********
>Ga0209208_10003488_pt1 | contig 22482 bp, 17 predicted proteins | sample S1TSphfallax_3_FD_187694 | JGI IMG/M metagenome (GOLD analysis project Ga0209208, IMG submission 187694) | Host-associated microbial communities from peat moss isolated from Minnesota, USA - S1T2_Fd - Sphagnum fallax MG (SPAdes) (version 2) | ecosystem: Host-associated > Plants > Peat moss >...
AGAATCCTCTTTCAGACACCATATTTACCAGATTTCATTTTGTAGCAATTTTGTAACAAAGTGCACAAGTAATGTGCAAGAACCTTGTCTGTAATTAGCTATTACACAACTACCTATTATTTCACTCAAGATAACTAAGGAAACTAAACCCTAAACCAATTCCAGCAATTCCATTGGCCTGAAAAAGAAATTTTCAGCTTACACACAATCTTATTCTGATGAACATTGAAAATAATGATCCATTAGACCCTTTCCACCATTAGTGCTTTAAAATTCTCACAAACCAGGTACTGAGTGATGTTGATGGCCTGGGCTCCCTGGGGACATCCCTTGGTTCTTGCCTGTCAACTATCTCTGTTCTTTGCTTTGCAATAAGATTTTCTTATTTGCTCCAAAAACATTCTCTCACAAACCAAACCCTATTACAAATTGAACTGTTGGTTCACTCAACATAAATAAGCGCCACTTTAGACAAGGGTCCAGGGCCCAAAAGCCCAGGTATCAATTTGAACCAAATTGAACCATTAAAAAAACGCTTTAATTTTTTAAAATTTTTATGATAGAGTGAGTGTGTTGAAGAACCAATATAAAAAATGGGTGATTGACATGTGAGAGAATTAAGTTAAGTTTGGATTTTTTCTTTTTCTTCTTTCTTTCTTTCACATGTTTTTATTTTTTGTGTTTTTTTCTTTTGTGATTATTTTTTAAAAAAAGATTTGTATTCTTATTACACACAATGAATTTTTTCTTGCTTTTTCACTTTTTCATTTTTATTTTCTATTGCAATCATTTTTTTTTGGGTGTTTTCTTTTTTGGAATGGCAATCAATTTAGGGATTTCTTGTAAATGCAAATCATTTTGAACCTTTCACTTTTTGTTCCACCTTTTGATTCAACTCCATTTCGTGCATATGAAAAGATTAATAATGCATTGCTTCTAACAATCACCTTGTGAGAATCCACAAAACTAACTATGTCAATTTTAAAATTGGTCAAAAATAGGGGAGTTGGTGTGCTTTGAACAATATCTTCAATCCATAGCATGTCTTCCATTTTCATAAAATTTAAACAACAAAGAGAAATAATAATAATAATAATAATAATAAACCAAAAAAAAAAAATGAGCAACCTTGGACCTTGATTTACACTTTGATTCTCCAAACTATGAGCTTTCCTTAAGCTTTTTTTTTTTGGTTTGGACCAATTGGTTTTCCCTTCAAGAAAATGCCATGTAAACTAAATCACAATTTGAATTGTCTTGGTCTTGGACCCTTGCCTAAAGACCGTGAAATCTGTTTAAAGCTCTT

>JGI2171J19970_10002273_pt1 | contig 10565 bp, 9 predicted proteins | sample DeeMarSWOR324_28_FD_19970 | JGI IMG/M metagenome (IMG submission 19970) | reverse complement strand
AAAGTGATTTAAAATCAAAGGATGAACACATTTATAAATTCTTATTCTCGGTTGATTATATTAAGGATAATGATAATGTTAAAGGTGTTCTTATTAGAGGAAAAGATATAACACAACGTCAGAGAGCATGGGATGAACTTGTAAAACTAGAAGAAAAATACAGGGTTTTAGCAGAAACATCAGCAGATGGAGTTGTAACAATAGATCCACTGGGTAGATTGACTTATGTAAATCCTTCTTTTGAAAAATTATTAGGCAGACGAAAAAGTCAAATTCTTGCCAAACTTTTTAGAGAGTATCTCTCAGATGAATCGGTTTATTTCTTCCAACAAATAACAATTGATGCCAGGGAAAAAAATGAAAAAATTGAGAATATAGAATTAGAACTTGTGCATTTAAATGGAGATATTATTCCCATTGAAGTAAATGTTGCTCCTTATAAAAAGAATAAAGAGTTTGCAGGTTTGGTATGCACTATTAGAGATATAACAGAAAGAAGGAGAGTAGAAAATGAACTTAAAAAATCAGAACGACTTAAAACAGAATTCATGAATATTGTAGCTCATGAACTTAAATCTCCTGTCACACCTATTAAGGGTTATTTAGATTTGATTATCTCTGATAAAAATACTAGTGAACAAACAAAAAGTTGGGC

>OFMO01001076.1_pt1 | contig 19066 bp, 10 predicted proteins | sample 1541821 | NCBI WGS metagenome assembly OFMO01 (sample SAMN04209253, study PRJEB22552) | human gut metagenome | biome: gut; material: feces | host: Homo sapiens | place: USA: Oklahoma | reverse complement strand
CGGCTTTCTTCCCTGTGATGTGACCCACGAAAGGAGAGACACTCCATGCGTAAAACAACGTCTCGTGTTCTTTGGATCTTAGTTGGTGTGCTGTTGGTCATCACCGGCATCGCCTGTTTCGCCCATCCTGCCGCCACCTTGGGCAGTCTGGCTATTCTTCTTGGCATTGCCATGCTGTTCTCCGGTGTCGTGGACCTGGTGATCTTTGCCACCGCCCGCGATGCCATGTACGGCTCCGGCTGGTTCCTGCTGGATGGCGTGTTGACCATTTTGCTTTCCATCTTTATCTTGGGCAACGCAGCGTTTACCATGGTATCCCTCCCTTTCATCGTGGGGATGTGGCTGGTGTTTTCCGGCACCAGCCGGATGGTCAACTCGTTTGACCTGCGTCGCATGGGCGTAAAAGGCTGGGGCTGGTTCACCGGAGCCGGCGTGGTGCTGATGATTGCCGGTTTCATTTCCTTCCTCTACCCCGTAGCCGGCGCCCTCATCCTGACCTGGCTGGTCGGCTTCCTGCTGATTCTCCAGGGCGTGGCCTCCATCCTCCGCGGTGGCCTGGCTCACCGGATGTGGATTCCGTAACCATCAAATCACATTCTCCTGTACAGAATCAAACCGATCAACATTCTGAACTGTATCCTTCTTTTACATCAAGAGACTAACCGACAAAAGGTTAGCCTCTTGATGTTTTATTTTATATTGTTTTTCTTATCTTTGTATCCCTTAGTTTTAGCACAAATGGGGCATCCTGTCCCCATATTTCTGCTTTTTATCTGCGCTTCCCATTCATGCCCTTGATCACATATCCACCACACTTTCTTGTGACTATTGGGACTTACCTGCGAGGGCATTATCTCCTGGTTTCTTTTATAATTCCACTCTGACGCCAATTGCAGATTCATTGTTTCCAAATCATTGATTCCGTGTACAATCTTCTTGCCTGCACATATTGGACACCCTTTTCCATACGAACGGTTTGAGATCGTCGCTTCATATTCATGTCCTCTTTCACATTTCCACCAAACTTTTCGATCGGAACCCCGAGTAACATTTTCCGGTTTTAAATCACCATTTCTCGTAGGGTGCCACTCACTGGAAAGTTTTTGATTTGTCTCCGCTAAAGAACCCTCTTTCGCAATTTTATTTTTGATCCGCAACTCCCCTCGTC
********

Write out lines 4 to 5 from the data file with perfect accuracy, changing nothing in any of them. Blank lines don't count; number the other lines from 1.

AAAGTGATTTAAAATCAAAGGATGAACACATTTATAAATTCTTATTCTCGGTTGATTATATTAAGGATAATGATAATGTTAAAGGTGTTCTTATTAGAGGAAAAGATATAACACAACGTCAGAGAGCATGGGATGAACTTGTAAAACTAGAAGAAAAATACAGGGTTTTAGCAGAAACATCAGCAGATGGAGTTGTAACAATAGATCCACTGGGTAGATTGACTTATGTAAATCCTTCTTTTGAAAAATTATTAGGCAGACGAAAAAGTCAAATTCTTGCCAAACTTTTTAGAGAGTATCTCTCAGATGAATCGGTTTATTTCTTCCAACAAATAACAATTGATGCCAGGGAAAAAAATGAAAAAATTGAGAATATAGAATTAGAACTTGTGCATTTAAATGGAGATATTATTCCCATTGAAGTAAATGTTGCTCCTTATAAAAAGAATAAAGAGTTTGCAGGTTTGGTATGCACTATTAGAGATATAACAGAAAGAAGGAGAGTAGAAAATGAACTTAAAAAATCAGAACGACTTAAAACAGAATTCATGAATATTGTAGCTCATGAACTTAAATCTCCTGTCACACCTATTAAGGGTTATTTAGATTTGATTATCTCTGATAAAAATACTAGTGAACAAACAAAAAGTTGGGC

>OFMO01001076.1_pt1 | contig 19066 bp, 10 predicted proteins | sample 1541821 | NCBI WGS metagenome assembly OFMO01 (sample SAMN04209253, study PRJEB22552) | human gut metagenome | biome: gut; material: feces | host: Homo sapiens | place: USA: Oklahoma | reverse complement strand